The Kubeflow Katib tool provides various AutoML features for model optimization on Kubernetes. Instead of trying out different hyperparameter values manually, developers can formulate objective metrics such as model accuracy, define a search space (minimum and maximum hyperparameter value), and select a hyperparameter search algorithm.


Katib can then perform multiple runs of your model to find the optimal hyperparameter configuration. It can also adjust several parameters at a time, which would be difficult to achieve manually. The scope of the AutoML algorithm supported by Katib is quite impressive. You can use Bayesian optimization, Tree-structured Parzen estimators, random search, covariance matrix adaptation evolution strategy, Hyperband, Efficient Neural Architecture Search, Differentiable Architecture Search, and more. In addition, you can use Katib’s NAS feature to optimize model structure and node weights along with hyperparameters. Katib currently supports TensorFlow, Apache MXNet, PyTorch and XGBoost.


Katib hyperparameter optimization can be defined using the Experiment custom resource. This defines the hyperparameter space, optimization parameters and targets, and the search algorithm you want to use: 

apiVersion: “kubeflow.org/v1beta1”
kind: Experiment
  namespace: kubeflow
  name: tfjob-example
  parallelTrialCount: 3
  maxTrialCount: 12
  maxFailedTrialCount: 3
    type: maximize
    goal: 0.99
    objectiveMetricName: accuracy_1
    algorithmName: bayesianoptimization
      – name: “random_state”
        value: “10”
        path: /train
        kind: Directory
      kind: TensorFlowEvent
    – name: learning_rate
      parameterType: double
        min: “0.01”
        max: “0.05”
    – name: batch_size
      parameterType: int
        min: “100”
        max: “200”
    primaryContainerName: tensorflow
      – name: learningRate
        description: Learning rate for the training model
        reference: learning_rate
      – name: batchSize
        description: Batch Size
        reference: batch_size
      apiVersion: “kubeflow.org/v1”
      kind: TFJob
            replicas: 2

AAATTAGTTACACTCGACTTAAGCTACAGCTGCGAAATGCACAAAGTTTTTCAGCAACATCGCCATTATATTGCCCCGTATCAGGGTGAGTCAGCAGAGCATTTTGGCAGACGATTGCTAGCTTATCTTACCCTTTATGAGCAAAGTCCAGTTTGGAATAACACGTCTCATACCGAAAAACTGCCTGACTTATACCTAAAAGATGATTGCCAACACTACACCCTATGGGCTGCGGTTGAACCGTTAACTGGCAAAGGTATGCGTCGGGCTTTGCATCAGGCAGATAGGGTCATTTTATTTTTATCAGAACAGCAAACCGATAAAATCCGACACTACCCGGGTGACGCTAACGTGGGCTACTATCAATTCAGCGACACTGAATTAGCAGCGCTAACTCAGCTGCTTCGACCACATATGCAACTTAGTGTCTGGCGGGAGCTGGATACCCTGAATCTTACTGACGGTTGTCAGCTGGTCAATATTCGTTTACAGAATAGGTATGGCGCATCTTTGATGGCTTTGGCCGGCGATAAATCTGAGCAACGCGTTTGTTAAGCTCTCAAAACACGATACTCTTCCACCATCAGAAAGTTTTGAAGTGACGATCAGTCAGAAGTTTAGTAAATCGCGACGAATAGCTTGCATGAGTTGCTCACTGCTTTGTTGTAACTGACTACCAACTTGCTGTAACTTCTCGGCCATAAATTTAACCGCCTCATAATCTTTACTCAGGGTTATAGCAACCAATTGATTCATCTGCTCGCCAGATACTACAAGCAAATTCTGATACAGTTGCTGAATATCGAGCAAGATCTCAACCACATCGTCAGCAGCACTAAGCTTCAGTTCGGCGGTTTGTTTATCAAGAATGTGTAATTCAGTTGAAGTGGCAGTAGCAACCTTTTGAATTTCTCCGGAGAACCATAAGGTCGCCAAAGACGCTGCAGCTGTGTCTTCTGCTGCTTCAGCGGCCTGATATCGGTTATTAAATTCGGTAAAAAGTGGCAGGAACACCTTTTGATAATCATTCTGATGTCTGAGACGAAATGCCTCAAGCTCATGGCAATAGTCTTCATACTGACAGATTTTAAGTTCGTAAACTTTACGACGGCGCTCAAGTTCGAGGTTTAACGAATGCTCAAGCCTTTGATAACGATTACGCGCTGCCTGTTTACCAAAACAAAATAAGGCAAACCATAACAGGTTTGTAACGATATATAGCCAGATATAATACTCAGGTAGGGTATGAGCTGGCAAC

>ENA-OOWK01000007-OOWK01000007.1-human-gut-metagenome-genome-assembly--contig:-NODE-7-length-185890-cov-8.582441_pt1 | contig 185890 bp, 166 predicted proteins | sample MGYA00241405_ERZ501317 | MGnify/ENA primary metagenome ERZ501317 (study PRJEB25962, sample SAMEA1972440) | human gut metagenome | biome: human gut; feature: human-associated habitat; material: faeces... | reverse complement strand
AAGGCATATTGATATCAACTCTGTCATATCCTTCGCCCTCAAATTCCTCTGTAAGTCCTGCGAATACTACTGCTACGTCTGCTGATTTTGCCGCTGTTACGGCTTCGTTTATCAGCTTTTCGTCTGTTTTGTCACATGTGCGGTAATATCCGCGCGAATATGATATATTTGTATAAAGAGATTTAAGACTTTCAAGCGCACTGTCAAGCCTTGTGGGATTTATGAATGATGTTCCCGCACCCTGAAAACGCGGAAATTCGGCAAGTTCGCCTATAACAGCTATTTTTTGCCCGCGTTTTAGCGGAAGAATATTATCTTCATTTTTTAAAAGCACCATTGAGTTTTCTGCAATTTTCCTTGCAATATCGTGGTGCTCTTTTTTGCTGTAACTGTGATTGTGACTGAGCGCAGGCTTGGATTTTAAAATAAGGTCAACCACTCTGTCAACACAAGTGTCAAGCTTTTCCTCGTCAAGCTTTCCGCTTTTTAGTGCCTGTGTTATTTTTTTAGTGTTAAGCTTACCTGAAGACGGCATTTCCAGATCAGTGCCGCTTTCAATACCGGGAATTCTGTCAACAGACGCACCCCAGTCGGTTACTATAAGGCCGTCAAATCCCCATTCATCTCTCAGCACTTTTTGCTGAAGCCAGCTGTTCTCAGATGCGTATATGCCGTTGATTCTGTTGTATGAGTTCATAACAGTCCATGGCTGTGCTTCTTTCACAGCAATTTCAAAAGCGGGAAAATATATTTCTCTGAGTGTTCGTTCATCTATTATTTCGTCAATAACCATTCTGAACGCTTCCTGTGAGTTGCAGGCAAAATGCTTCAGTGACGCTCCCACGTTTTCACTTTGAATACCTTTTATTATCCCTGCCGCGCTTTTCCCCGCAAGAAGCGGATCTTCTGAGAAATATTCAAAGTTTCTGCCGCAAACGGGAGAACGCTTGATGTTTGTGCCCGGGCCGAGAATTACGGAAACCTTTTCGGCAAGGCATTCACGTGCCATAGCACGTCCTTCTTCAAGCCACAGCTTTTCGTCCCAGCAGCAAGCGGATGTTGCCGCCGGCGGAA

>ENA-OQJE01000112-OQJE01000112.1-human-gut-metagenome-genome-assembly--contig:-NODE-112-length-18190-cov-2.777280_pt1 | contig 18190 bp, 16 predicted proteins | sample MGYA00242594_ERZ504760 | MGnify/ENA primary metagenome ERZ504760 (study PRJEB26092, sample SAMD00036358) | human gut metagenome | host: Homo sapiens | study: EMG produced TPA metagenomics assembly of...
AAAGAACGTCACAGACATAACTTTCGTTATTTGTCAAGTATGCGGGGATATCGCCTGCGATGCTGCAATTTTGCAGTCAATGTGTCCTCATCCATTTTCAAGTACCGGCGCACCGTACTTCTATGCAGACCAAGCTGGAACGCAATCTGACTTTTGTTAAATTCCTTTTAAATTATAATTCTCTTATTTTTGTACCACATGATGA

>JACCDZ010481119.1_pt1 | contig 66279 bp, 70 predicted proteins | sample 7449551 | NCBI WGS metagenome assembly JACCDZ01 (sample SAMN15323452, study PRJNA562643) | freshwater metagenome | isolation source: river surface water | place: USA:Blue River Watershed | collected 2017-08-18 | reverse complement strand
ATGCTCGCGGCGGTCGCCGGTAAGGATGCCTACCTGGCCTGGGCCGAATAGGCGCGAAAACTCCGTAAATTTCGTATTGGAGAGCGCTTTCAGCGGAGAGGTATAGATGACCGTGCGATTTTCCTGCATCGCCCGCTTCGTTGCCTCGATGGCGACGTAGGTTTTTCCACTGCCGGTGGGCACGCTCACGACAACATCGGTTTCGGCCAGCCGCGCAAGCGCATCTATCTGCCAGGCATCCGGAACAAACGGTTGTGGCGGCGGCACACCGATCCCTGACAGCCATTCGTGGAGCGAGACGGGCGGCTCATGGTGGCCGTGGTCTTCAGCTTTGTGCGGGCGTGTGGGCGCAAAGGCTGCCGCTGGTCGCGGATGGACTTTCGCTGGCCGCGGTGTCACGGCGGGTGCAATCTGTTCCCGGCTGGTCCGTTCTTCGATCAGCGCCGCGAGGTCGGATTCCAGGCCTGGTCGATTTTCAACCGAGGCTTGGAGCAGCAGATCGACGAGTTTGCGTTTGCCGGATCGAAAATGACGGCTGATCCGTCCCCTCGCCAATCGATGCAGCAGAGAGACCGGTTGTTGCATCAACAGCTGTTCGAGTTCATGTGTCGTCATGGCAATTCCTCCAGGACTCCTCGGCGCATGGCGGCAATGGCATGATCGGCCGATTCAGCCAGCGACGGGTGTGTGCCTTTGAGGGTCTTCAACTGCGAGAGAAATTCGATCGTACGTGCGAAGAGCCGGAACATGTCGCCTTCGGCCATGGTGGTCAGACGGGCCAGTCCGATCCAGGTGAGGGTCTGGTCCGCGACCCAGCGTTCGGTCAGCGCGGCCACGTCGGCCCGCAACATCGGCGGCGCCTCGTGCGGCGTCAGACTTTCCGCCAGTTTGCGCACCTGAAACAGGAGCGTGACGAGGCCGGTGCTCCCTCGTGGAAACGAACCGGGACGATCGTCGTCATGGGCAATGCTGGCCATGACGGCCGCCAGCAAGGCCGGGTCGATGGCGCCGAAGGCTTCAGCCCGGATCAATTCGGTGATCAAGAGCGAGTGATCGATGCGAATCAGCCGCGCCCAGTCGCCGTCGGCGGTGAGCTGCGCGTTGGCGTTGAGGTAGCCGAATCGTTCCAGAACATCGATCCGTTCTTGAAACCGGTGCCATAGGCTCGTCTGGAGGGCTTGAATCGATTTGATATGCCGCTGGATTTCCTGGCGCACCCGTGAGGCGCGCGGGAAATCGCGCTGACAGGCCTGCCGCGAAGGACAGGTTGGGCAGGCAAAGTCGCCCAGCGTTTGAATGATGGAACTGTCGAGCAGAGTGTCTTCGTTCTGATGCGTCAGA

restartPolicy: OnFailure
                  – name: tensorflow
                    image: gcr.io/kubeflow-ci/tf-mnist-with-summaries:1.0
                    imagePullPolicy: Always
                      – “python”
                      – “/var/tf_mnist/mnist_with_summaries.py”
                      – “–log_dir=/train/metrics”
                      – “–learning_rate=${trialParameters.learningRate}”
                      – “–batch_size=${trialParameters.batchSize}”


For example, in this Katib experiment, you’re trying to maximize the accuracy of the MNIST model trained with TensorFlow by tuning the learning rate and batch size hyperparameters. The experiment is defined to run 12 experiment trials with the learning rate and batch size set to achieve 0.99 model accuracy. The spec defines a feasible space for the learning rate of between 0.01 and 0.05 and between 100 and 200 samples for the batch size. These hyperparameters will be adjusted by Katib in parallel. Also, the spec field named “algorithm” is used to set the AutoML algorithm for model optimization. In this example, I’ve used Bayesian optimization with a random state of 10. 


Deploying ML Models to Production


Serving ML models is a challenging task that requires provisioning multiple servers, creating the model’s REST API, and enabling service discovery, load balancing, and automatic scaling based on inbound traffic. Providing this functionality for ML models is especially hard in a distributed compute environment with complex networking logic and a dynamic lifecycle of nodes and microservices running in the cluster.


Kubeflow provides many ML model serving tools that address these challenges, such as:

  • TF Serving: a Kubernetes integration of the TF Serving package that makes it easy to use TFX library features with Kubeflow. TF Serving supports model versioning, cross-version traffic splitting, rollouts, automatic lifecycle management, and data source discovery out of the box.
  • Seldon Core: a cloud-native tool for converting TF and PyTorch models into production REST/gRPC microservices. Seldon Core supports autoscaling, outlier detection, request logging, canary releases, A/B testing, and more. 
  • BentoML: a platform that provides high-performance API servers and micro-batching support for the most popular ML frameworks including TensorFlow, Keras, PyTorch, XGBoost and scikit-learn. 
  • KFServing: Kubeflow serving tool that uses the Istio service mesh for ingress/egress management and service discovery, along with the Knative platform for autoscaling served models.